Truman’s influential ‘Four Point’ inaugural address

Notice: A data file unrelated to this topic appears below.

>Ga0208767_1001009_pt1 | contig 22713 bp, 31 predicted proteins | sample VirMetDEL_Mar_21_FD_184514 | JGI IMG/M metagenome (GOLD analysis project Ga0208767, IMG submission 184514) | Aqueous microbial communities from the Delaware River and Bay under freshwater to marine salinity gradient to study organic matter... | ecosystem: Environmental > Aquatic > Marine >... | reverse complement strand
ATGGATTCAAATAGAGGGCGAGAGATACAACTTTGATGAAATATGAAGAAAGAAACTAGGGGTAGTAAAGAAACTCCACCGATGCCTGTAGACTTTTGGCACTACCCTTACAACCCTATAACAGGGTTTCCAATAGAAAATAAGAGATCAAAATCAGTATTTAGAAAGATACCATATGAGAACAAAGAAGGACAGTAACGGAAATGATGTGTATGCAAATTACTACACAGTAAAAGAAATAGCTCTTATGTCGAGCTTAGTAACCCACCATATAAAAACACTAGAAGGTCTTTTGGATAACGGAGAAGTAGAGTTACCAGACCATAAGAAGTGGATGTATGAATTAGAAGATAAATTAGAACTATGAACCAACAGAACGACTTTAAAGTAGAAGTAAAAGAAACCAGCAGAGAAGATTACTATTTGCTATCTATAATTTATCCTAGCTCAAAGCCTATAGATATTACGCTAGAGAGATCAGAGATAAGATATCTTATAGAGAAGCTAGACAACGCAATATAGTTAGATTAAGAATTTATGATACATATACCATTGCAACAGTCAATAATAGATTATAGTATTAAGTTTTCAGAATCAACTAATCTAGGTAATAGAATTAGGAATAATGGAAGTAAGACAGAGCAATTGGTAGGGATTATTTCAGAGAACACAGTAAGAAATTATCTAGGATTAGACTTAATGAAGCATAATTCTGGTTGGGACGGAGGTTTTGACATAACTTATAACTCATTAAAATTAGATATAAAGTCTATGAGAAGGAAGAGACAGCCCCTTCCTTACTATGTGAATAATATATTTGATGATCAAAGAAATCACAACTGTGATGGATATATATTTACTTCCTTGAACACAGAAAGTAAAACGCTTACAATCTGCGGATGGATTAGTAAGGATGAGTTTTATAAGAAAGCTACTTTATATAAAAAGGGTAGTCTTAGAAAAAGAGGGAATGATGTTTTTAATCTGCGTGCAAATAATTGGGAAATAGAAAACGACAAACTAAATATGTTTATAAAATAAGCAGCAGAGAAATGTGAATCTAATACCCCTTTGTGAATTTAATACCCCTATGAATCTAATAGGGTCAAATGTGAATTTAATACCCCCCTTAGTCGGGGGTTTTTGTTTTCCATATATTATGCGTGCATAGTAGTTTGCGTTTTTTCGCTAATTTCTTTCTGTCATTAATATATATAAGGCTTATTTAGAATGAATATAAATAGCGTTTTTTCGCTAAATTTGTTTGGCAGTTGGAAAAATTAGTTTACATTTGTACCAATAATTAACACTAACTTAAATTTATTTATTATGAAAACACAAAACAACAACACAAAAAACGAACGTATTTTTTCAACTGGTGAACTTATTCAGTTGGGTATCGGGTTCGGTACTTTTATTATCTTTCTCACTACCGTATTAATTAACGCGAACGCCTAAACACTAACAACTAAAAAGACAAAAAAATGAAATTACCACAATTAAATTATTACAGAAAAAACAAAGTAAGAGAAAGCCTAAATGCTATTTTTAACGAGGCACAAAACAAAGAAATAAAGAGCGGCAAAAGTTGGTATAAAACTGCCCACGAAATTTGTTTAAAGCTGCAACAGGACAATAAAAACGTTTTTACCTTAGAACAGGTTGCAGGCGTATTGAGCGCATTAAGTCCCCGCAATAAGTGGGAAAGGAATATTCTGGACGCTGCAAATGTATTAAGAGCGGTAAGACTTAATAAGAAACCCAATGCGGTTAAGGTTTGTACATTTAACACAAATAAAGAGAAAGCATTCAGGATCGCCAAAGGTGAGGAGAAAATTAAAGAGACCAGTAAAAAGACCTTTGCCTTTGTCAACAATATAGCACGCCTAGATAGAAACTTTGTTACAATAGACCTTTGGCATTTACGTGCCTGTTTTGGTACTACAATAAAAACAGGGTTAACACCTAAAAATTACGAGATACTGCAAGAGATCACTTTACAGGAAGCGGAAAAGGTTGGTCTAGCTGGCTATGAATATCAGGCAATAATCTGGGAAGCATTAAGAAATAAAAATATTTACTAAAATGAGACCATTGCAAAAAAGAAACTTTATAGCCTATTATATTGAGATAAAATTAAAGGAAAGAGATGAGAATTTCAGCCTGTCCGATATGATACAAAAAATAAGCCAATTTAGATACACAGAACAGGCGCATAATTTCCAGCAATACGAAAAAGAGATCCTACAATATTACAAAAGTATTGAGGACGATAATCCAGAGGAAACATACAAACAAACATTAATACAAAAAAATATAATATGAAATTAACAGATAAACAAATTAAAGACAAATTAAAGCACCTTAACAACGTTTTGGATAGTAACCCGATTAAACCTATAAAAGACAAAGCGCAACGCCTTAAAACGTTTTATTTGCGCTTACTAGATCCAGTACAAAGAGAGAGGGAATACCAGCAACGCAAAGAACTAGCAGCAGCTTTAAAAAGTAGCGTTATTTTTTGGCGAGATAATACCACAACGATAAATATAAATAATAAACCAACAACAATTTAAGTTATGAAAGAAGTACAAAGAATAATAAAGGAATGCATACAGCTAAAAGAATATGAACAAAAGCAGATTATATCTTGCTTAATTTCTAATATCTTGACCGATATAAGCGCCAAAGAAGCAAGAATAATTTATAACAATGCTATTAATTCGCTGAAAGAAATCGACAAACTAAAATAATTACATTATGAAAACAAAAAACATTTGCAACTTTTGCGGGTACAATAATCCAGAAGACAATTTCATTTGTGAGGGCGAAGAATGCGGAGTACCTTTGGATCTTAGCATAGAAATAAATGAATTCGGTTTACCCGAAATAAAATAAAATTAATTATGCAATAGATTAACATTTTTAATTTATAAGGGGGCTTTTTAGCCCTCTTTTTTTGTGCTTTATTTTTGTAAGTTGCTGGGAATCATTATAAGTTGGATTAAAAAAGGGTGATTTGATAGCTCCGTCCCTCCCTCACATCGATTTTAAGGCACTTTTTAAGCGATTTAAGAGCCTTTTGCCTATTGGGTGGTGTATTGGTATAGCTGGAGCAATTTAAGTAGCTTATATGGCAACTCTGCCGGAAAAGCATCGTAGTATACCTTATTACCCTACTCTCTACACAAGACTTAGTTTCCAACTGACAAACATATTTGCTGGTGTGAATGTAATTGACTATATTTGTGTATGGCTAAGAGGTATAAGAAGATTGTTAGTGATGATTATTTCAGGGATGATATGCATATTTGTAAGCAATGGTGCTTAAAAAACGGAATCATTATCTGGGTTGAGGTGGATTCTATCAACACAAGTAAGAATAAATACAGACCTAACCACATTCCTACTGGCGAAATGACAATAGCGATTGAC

Press release, five pages on four sheets, 8 x 14, January 19, 1949. Mimeographed press release of Truman's inaugural address. In part: "Mr. Vice President, Mr. Chief Justice, and Fellow Citizens: I accept with humility the honor which the American people have conferred upon me. I accept it with a deep resolve to do all that I can for the welfare of this Nation and for the peace of the world. In performing the duties of my office, I need the help and prayers of every one of you. I ask for your encouragement and your support. The tasks we face are difficult, and we can accomplish them only if we work together...First, we will continue to give unfaltering support to the United Nations and related agencies, and we will continue to search for ways to strengthen their authority and increase their effectiveness...Second, we will continue our programs for world economic recovery...Third, we will strengthen freedom-loving nations against the dangers of aggression...Fourth, we must embark on a bold new program for making the benefits of our scientific advances and industrial progress available for the improvement and growth of underdeveloped areas...Events have brought our American democracy to new influence and new responsibilities. They will test our courage, our devotion to duty, and our concept of liberty. But I say to all men, what we have achieved in liberty, we will surpass in greater liberty. Steadfast in our faith in the Almighty, we will advance toward a world where man's freedom is secure. To that end we will devote our strength, our resources, and our firmness of resolve. With God's help, the future of mankind will be assured in a world of justice, harmony, and peace." Signed at the conclusion in fountain pen. In fine condition. Known as the 'Four Point Speech,' Truman outlines American values against the scourge of communism and calls for Democrats and Republicans alike to assist people around the world struggling for freedom and human rights. This speech is generally regarded as the beginning of international development policy in relation to the Third World.